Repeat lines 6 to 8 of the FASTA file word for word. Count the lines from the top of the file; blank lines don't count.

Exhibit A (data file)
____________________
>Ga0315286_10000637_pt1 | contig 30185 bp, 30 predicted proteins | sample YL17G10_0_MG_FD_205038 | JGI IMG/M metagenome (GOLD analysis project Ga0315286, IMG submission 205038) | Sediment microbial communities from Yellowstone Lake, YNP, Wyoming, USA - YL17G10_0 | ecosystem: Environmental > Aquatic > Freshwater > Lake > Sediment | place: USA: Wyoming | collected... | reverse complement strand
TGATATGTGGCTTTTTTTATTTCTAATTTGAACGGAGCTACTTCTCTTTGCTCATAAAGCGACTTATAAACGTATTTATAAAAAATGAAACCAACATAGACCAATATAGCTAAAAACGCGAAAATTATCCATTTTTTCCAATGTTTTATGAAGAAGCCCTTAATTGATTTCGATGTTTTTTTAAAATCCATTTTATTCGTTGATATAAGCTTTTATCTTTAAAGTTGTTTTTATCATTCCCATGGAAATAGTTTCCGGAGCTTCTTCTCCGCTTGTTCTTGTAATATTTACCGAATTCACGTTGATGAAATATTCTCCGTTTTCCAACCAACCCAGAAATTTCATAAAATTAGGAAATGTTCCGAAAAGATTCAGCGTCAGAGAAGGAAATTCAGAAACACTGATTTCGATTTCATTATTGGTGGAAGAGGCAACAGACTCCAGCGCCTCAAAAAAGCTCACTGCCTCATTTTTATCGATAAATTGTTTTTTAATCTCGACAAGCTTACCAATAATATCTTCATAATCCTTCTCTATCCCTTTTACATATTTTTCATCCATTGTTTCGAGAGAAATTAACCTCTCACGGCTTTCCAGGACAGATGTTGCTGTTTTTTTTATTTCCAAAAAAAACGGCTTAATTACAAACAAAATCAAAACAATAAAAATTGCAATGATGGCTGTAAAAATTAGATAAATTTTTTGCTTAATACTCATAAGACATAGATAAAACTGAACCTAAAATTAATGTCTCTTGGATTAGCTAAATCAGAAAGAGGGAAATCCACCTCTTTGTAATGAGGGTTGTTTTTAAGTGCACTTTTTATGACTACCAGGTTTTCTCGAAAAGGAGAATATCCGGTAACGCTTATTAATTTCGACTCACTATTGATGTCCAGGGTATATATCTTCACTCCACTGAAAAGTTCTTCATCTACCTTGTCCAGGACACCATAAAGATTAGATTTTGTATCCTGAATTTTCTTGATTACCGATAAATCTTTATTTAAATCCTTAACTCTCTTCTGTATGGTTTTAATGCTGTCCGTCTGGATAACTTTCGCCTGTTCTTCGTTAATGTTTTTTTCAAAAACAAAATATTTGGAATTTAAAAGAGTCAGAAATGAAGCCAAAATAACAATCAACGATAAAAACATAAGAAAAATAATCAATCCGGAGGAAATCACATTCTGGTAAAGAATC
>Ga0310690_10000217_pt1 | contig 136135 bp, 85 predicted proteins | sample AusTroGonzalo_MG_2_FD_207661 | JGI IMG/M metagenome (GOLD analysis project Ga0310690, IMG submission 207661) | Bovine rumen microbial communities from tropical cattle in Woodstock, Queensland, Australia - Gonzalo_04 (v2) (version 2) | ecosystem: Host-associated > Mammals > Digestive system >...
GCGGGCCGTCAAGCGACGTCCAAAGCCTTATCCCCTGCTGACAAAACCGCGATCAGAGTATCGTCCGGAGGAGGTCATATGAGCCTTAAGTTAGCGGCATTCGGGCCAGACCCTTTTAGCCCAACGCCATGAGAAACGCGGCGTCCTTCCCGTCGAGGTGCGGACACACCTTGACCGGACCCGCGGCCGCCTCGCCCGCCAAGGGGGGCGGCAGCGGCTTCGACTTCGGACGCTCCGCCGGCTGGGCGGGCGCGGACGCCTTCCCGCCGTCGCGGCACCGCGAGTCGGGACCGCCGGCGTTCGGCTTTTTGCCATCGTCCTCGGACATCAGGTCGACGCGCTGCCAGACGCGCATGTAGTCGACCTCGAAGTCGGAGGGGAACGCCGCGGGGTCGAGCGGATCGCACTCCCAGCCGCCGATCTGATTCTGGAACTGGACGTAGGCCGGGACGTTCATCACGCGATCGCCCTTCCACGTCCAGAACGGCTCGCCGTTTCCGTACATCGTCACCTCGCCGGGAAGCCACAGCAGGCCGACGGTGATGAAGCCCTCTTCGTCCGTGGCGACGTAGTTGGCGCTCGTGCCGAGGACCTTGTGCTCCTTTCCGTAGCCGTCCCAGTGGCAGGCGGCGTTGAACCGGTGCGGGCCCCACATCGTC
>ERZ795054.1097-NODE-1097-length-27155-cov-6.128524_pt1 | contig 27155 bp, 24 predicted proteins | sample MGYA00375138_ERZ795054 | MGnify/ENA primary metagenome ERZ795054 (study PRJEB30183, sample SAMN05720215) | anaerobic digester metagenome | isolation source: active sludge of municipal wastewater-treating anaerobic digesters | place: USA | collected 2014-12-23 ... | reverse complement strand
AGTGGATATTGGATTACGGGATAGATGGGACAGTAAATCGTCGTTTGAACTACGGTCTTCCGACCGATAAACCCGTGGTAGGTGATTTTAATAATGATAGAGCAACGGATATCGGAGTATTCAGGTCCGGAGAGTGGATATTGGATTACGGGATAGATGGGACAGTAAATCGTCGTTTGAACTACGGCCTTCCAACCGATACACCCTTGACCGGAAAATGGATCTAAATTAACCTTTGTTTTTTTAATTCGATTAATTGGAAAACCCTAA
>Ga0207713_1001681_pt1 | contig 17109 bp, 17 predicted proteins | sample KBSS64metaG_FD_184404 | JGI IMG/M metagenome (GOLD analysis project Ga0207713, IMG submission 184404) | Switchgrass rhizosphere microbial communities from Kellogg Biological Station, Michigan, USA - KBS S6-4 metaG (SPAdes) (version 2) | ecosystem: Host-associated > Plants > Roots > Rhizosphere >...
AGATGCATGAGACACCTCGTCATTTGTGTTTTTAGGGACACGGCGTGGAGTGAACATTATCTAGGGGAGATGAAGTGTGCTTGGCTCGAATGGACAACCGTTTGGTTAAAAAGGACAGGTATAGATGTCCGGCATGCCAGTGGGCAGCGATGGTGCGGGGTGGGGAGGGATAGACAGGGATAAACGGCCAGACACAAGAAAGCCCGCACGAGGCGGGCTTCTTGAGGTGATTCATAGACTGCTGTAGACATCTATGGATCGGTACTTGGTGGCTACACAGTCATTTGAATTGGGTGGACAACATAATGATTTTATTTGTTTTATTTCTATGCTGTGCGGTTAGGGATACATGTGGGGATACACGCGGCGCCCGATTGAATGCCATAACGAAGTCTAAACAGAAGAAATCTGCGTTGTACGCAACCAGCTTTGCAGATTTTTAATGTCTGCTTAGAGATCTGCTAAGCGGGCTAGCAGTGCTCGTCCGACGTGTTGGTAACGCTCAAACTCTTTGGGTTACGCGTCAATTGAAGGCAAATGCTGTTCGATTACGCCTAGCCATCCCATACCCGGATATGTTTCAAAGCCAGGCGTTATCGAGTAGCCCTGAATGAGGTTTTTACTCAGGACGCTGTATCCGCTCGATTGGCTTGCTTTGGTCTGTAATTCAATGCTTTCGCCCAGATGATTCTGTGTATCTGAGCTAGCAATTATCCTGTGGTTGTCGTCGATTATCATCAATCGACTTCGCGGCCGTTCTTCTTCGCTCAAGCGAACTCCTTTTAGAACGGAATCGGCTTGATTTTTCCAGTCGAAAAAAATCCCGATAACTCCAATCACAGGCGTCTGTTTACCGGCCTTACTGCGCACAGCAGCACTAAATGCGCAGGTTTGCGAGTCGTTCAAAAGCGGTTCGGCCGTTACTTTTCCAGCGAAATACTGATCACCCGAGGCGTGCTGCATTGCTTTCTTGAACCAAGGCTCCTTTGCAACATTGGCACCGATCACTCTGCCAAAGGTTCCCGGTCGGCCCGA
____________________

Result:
AGTGGATATTGGATTACGGGATAGATGGGACAGTAAATCGTCGTTTGAACTACGGTCTTCCGACCGATAAACCCGTGGTAGGTGATTTTAATAATGATAGAGCAACGGATATCGGAGTATTCAGGTCCGGAGAGTGGATATTGGATTACGGGATAGATGGGACAGTAAATCGTCGTTTGAACTACGGCCTTCCAACCGATACACCCTTGACCGGAAAATGGATCTAAATTAACCTTTGTTTTTTTAATTCGATTAATTGGAAAACCCTAA
>Ga0207713_1001681_pt1 | contig 17109 bp, 17 predicted proteins | sample KBSS64metaG_FD_184404 | JGI IMG/M metagenome (GOLD analysis project Ga0207713, IMG submission 184404) | Switchgrass rhizosphere microbial communities from Kellogg Biological Station, Michigan, USA - KBS S6-4 metaG (SPAdes) (version 2) | ecosystem: Host-associated > Plants > Roots > Rhizosphere >...
AGATGCATGAGACACCTCGTCATTTGTGTTTTTAGGGACACGGCGTGGAGTGAACATTATCTAGGGGAGATGAAGTGTGCTTGGCTCGAATGGACAACCGTTTGGTTAAAAAGGACAGGTATAGATGTCCGGCATGCCAGTGGGCAGCGATGGTGCGGGGTGGGGAGGGATAGACAGGGATAAACGGCCAGACACAAGAAAGCCCGCACGAGGCGGGCTTCTTGAGGTGATTCATAGACTGCTGTAGACATCTATGGATCGGTACTTGGTGGCTACACAGTCATTTGAATTGGGTGGACAACATAATGATTTTATTTGTTTTATTTCTATGCTGTGCGGTTAGGGATACATGTGGGGATACACGCGGCGCCCGATTGAATGCCATAACGAAGTCTAAACAGAAGAAATCTGCGTTGTACGCAACCAGCTTTGCAGATTTTTAATGTCTGCTTAGAGATCTGCTAAGCGGGCTAGCAGTGCTCGTCCGACGTGTTGGTAACGCTCAAACTCTTTGGGTTACGCGTCAATTGAAGGCAAATGCTGTTCGATTACGCCTAGCCATCCCATACCCGGATATGTTTCAAAGCCAGGCGTTATCGAGTAGCCCTGAATGAGGTTTTTACTCAGGACGCTGTATCCGCTCGATTGGCTTGCTTTGGTCTGTAATTCAATGCTTTCGCCCAGATGATTCTGTGTATCTGAGCTAGCAATTATCCTGTGGTTGTCGTCGATTATCATCAATCGACTTCGCGGCCGTTCTTCTTCGCTCAAGCGAACTCCTTTTAGAACGGAATCGGCTTGATTTTTCCAGTCGAAAAAAATCCCGATAACTCCAATCACAGGCGTCTGTTTACCGGCCTTACTGCGCACAGCAGCACTAAATGCGCAGGTTTGCGAGTCGTTCAAAAGCGGTTCGGCCGTTACTTTTCCAGCGAAATACTGATCACCCGAGGCGTGCTGCATTGCTTTCTTGAACCAAGGCTCCTTTGCAACATTGGCACCGATCACTCTGCCAAAGGTTCCCGGTCGGCCCGA